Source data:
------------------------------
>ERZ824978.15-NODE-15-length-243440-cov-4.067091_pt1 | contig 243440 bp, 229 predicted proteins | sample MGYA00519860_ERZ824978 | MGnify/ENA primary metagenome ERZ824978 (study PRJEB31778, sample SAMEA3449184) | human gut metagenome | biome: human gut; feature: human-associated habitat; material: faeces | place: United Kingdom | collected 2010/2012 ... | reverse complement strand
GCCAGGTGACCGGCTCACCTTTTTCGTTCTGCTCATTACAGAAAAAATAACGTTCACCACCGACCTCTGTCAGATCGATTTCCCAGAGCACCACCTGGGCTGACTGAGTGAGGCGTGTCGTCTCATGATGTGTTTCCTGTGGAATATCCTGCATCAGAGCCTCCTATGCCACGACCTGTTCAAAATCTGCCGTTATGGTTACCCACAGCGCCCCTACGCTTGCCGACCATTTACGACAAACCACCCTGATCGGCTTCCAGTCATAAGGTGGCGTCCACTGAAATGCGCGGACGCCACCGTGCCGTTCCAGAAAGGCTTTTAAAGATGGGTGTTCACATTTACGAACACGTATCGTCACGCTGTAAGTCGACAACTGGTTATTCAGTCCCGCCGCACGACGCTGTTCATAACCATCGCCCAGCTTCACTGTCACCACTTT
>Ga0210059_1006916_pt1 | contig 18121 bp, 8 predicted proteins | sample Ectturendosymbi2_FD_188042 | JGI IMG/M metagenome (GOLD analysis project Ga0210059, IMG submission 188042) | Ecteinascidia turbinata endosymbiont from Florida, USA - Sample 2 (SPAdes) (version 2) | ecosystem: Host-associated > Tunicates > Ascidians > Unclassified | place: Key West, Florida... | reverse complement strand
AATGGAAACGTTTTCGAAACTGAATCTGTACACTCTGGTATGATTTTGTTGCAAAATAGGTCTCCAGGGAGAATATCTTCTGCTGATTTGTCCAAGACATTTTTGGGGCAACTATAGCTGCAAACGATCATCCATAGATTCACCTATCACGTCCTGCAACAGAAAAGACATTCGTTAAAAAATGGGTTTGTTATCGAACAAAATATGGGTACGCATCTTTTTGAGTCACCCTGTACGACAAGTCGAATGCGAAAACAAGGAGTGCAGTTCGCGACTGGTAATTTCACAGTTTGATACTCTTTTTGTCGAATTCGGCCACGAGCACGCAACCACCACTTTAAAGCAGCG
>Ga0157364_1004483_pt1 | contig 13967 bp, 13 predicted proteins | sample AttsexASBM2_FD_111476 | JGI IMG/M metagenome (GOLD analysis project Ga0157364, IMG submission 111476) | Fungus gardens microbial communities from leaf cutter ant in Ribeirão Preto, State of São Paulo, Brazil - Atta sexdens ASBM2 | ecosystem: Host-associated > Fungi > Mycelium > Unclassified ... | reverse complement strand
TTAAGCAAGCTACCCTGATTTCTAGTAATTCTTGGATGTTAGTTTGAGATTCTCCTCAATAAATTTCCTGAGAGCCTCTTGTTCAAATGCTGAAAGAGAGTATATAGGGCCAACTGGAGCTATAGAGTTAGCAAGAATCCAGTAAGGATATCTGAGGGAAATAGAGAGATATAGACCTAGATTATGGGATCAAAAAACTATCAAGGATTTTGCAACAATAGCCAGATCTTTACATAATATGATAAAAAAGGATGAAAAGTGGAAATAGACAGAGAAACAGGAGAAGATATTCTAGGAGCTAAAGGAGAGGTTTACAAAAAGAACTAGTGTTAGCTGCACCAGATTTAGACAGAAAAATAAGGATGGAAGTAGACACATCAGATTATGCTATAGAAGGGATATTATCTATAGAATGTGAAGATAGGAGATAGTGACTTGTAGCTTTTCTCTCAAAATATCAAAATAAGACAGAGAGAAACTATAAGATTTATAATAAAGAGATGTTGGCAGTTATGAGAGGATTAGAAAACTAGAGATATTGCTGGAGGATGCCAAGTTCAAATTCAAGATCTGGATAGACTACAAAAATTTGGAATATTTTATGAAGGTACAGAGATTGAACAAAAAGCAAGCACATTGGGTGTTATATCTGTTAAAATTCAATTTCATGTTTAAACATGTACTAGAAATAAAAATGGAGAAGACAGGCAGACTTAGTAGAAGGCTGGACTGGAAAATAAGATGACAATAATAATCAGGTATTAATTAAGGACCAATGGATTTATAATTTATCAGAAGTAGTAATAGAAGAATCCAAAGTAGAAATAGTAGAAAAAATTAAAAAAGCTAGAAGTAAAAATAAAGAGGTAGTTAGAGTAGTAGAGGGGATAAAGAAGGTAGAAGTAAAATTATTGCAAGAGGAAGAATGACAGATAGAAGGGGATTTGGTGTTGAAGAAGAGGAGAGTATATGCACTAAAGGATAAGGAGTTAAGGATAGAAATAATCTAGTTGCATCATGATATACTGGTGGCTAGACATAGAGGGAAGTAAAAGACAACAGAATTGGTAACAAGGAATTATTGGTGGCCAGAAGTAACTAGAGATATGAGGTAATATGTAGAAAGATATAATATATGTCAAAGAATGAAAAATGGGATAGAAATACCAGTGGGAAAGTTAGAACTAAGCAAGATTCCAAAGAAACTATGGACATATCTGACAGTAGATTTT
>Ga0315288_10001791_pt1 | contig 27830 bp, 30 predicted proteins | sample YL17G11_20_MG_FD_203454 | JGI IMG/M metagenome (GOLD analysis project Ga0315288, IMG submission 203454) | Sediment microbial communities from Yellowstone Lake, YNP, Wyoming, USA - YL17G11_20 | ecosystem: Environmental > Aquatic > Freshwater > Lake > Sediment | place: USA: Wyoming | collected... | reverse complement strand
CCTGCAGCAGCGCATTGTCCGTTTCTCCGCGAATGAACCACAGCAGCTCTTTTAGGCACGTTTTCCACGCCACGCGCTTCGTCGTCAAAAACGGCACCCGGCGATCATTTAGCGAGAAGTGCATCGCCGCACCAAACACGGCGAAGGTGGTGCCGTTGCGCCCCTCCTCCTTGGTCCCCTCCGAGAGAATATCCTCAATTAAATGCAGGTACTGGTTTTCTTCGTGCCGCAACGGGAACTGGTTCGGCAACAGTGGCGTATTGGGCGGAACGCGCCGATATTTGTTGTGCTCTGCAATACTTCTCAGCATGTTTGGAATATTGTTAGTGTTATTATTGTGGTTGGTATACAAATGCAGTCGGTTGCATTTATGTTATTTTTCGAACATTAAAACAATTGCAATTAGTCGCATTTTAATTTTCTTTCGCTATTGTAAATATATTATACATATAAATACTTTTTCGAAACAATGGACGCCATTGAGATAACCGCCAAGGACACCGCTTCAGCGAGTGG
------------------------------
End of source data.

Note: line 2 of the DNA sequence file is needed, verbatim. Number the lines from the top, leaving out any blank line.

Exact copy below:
GCCAGGTGACCGGCTCACCTTTTTCGTTCTGCTCATTACAGAAAAAATAACGTTCACCACCGACCTCTGTCAGATCGATTTCCCAGAGCACCACCTGGGCTGACTGAGTGAGGCGTGTCGTCTCATGATGTGTTTCCTGTGGAATATCCTGCATCAGAGCCTCCTATGCCACGACCTGTTCAAAATCTGCCGTTATGGTTACCCACAGCGCCCCTACGCTTGCCGACCATTTACGACAAACCACCCTGATCGGCTTCCAGTCATAAGGTGGCGTCCACTGAAATGCGCGGACGCCACCGTGCCGTTCCAGAAAGGCTTTTAAAGATGGGTGTTCACATTTACGAACACGTATCGTCACGCTGTAAGTCGACAACTGGTTATTCAGTCCCGCCGCACGACGCTGTTCATAACCATCGCCCAGCTTCACTGTCACCACTTT